In the first post on the Father’s love I introduced both the challenge and the importance of seeing God the Father as loving. As we meditate on the biblical truths of the depths of his love and begin resting in that love we will be refreshed with newfound freedom and security to keep drawing near. Therefore, thinking rightly of God our Father is not just a matter of having our theological ducks in a row but it’s a game changer in living the Christian life. We will consider seven NT examples of how God puts his love on display for us, wanting us to know about it and be wrapped up in it.
1) The Father’s love for us is nowhere more clearly seen than in the sending of his only Son—freely, unprompted, undeservedly—to reconcile us back to himself. If you missed this first point you can read it here, otherwise today we’ll jump into our second example.
2) The Father’s love is seen in the incarnation where the Son is sent to reveal the Father to us. Jesus is the revelation of God to us as one of us. “[Jesus] is the radiance of the glory of God and the exact imprint of his nature” (Heb. 1:3). He is “the image of the invisible God” (Col. 1:15).This is most clearly stated in John’s prologue (1:1-18), where the Word takes on flesh and dwells among us, but this theme must be seen throughout the gospels. The OT background of the word is “his powerful self-expression in creation, revelation, and salvation.” When an OT prophet received a word from the Lord it was more than just a message. It was God’s revelation of himself to his people.
The clarity and beauty of God’s self-revelations gets ratcheted up when God the Son dwells among us. As the Word, he is the self-expression of God. Jesus is God and reveals God to us. This points back to the Father’s love because it proves he wants to be known in a way that is clear, intimate, and according to truth. Because God is not like us in so many ways and cannot be seen or touched there are moments he seems distant. It might even make him at times seem hard to relate too. But, God doesn’t want things to stay that way so he sends Jesus to show us the Father. Philip said it would be enough if Jesus would show them the Father, and Jesus assures them that the Father is seen and known through his son Jesus (John 14:9). This is what John meant when he wrote, “He [Jesus] has made him [God] known” (John 1:18). God has expressed himself, and he has done so most vividly and visibly in his son Jesus Christ.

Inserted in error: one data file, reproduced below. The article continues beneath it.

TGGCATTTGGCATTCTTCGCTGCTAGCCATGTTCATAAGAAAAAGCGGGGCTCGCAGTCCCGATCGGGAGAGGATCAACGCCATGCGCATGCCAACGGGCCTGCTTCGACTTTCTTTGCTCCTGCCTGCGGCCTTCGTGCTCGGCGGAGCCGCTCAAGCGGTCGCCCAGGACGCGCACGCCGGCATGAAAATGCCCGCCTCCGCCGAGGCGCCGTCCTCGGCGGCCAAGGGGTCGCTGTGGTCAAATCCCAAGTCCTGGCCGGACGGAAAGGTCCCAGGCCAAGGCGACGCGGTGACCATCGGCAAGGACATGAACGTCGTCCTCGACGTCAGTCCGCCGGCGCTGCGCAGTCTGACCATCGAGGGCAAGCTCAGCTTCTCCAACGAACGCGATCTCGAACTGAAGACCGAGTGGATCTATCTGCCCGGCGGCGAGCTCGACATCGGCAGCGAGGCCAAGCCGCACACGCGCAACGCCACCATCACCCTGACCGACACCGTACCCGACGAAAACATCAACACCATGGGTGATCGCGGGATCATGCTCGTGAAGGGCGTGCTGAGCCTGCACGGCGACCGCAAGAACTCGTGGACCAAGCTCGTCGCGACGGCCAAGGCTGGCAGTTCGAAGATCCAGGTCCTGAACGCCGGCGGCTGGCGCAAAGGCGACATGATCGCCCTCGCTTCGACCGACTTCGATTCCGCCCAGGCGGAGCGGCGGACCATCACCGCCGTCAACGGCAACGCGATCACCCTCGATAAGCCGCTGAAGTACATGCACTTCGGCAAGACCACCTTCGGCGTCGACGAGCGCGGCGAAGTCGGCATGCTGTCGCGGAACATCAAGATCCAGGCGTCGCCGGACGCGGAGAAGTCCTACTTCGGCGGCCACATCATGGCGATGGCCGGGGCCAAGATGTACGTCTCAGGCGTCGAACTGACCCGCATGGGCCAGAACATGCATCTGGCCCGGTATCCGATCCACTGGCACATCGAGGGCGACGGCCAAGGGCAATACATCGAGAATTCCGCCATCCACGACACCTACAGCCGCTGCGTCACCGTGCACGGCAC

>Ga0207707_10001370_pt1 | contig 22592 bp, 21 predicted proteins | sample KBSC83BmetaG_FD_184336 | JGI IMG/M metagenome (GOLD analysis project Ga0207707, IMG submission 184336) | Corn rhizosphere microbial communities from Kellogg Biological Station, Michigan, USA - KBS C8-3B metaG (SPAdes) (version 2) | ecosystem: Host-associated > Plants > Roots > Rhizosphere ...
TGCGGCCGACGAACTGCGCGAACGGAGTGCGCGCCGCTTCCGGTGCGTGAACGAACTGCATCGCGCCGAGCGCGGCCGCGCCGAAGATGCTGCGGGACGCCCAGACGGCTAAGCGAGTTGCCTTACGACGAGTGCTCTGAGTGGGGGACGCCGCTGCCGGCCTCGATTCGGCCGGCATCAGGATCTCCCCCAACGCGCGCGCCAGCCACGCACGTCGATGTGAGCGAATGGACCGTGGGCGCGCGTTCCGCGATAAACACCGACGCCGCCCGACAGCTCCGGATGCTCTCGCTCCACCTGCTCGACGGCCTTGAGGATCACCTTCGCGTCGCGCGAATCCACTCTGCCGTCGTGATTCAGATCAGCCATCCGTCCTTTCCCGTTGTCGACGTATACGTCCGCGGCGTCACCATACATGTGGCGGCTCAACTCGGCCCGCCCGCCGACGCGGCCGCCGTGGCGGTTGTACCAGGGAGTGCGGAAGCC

In his typical style C. S. Lewis wrote: “He is the self-expression of the Father—what the Father has to say. And there never was a time when He wasn’t saying it.” Jesus takes our vague or slightly distorted notions of God and gives us the real picture of the Father in his fullness of grace and truth. When we think about the beauty, humility, and glory of the incarnation we should also find comfort in the Father’s desire to be clearly and intimately known by us. If the Father seems distant or unapproachable we should look to the incarnation of Jesus to see just how near and inviting the Father has come.
“You don’t need to be in the dark about God. He has gone beyond parchment and paper. He has gone beyond tapes and cassettes. He has gone beyond videos and even beyond live drama. He has actually come and pitched his tent in our backyard and beckoned us to watch him and get to know him in the person of his Son Jesus. When you watch Jesus in action, you watch God in action. When you hear Jesus teach, you hear God teach. When you come to know what Jesus is like, you know what God is like.”
The incarnation is God’s evidence he wants to be in relationship with us but it also the proof that he wants to be known rightly, clearly, and intimately. This is one reason why I try to consistently stay in the NT Gospels. The more I see Jesus in action, hear his teachings, watch his encounters with people, and consider his redemptive works I will see the heart of God the Father behind it all. It should astound us that the infinite, transcendent, and perfect God would make knowing us and being known by us one of his highest priorities. What a joy that God is a Father who doesn’t just show mercy—and that would be wonderful enough—but he wants a real relationship where he know and love him. Our perceptions of God become fuzzy and distorted when we look at earthly figures of fathers or authorities. However, when we look at Jesus the character and compassion of the Father is clearly and accurately put on display.
 D. A Carson, The Gospel According to John (Grand Rapids: Eerdmans, 1991), 116.